Move over meat, it’s time to eat edible insects

Posted: 15 February 2017 | New Food | 1 comment

Do edible insects present a viable solution to dwindling resources and global sustainability…?


As the human population continues to grow, it is increasingly important to moderate our consumption of the Earth’s dwindling resources.


According to the FAO report, livestock production accounts for 70% of all agricultural land and 30% of the planet’s total surface area. By 2050 the world’s population will rise to 9 billion (FAO report) which means that in order to satisfy demand for the world’s meat consumption we will need to double protein production. It is time to seek more sustainable, alternative forms of protein.

One possible solution exists all around us in many a form and variation: insects.

Insects, although small, offer a high level and far more sustainable form of protein. It is estimated that insects already form part of the diets of at least 2 billion people worldwide (FAO report). Undemanding of water and nutrients, insect farming requires very few raw materials in comparison to animal farming which heavily demands large amounts of land and high levels of raw materials.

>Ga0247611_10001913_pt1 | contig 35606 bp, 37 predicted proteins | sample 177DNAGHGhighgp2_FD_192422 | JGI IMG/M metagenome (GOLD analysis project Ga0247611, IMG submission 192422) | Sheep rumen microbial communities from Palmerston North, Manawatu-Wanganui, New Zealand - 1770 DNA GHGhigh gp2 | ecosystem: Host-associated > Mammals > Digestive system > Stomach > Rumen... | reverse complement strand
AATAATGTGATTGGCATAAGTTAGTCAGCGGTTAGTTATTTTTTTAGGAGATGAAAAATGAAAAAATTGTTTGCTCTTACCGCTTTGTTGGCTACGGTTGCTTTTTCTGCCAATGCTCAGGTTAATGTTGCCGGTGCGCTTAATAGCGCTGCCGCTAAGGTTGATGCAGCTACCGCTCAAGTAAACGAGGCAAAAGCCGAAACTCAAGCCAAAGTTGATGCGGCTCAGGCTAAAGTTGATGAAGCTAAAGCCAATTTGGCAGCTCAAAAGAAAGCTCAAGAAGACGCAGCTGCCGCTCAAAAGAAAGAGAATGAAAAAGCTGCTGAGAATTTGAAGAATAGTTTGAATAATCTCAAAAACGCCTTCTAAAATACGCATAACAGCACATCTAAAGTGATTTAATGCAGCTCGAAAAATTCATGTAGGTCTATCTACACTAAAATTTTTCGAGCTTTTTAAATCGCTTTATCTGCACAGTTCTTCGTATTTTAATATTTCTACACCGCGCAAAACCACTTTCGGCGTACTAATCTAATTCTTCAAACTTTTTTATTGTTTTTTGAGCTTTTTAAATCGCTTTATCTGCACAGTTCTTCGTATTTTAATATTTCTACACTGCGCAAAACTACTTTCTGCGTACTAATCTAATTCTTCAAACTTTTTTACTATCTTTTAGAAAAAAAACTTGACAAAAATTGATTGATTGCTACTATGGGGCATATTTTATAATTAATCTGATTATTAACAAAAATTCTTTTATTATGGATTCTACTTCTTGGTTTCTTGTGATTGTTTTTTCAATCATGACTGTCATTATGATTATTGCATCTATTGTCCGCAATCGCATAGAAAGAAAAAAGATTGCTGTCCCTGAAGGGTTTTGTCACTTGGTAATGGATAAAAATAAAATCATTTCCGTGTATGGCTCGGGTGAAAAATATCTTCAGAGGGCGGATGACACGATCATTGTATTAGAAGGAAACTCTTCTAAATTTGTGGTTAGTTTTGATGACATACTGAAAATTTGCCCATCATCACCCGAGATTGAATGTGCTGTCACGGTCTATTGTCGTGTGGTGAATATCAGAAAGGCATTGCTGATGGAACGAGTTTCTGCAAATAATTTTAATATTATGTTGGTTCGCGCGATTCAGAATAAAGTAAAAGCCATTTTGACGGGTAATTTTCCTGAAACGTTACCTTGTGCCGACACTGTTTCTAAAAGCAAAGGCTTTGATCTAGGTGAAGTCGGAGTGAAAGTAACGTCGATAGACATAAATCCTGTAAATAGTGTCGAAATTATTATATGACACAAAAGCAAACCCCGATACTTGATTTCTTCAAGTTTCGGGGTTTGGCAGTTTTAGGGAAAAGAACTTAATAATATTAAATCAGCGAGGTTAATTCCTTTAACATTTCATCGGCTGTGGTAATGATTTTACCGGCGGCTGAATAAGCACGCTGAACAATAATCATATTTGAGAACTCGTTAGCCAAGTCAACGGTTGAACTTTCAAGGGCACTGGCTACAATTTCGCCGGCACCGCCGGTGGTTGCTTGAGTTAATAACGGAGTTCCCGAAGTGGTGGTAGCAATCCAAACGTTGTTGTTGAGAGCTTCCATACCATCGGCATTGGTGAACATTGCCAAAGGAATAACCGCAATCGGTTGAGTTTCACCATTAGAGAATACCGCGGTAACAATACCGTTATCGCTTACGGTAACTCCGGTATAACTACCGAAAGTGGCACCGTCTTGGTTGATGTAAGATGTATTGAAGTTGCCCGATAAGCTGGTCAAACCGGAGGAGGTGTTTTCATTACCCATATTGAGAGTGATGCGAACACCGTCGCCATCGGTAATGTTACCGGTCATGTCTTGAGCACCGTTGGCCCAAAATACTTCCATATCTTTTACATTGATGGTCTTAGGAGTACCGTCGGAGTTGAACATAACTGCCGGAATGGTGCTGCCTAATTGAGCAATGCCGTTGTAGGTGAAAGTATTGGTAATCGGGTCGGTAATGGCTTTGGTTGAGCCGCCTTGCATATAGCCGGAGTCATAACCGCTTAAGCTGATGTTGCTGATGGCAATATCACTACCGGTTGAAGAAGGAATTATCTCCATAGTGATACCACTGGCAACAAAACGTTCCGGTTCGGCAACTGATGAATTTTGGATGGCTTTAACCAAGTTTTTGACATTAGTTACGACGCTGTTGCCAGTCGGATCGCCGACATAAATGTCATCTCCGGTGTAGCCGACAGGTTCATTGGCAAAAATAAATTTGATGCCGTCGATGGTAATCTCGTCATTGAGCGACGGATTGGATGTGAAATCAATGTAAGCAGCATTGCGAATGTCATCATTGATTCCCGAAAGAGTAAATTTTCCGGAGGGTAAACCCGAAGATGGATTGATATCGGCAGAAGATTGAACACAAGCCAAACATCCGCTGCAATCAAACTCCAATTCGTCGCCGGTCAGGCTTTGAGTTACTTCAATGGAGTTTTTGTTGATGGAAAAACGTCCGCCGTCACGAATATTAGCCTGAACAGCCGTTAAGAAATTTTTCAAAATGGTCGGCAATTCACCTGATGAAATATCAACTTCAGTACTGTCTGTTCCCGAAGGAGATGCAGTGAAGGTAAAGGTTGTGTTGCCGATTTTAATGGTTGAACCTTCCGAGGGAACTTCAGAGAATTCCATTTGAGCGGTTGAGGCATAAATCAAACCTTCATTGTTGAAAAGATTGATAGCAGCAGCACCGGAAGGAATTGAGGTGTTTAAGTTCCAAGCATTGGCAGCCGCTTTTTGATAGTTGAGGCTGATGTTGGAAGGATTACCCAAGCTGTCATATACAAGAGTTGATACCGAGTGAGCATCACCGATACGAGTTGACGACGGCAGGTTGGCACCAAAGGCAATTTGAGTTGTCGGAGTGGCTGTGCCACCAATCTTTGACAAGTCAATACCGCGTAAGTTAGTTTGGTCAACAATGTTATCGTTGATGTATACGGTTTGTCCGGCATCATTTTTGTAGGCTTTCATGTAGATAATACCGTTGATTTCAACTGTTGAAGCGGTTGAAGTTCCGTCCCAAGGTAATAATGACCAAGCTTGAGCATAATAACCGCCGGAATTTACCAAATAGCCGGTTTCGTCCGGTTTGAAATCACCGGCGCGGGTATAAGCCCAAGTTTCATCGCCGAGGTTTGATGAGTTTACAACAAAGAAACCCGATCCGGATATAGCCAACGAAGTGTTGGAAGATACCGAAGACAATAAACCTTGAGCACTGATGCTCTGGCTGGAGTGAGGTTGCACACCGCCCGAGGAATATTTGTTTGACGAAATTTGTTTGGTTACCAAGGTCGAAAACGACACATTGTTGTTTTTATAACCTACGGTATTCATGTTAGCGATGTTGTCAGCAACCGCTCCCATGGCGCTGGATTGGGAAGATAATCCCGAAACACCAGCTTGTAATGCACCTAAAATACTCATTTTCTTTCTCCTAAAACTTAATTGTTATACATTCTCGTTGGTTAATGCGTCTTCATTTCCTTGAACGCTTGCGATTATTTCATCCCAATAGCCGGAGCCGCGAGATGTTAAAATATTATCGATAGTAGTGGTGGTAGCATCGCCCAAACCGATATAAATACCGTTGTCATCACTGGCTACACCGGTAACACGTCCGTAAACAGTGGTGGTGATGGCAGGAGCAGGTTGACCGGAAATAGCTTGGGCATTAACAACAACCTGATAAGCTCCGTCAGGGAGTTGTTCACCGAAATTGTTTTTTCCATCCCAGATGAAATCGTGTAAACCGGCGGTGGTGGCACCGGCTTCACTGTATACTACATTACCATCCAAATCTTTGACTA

We are able to eat between 80 and 100% of insects bred whereas we only eat 40-60% of cows and others livestock. Insects have a high food conversion rate, for instance crickets need six times less feed than cattle, four times less than sheep, and twice less than pigs and chickens to produce the same amount of protein.

Co-founders of Jimini’s, Bastien and Clément, spotting the health and environmental benefits of insect consumption, made it their mission to integrate insects into the diets of Europeans as well as educate and inform shoppers of this sustainable and, thanks to them, tasty alternative source of protein.  

In addition to obvious environmental plusses, eating insects also has recognised health benefits. Jimini’s edible insects contain high quality protein and calcium with levels comparable to beef and milk. Its ground cricket flour, which is the base of their protein bars, contains 63% protein, more iron than spinach and more calcium than milk.

One response to “Move over meat, it’s time to eat edible insects”

  1. Kathy Robert says:

    It will be difficult to make consumers eat insects themselves. But there are so many great products availabe now! I tried some cricket pasta ( I find it easier to have the insects in an actual dish as for example in cricket pasta rather than the insect itself. Also I know how to prepare pasta but i do not really know how crickets themselves should be prepared to make them tasty. Cannot wait to see more products like this on the shelves of our supermarkets!

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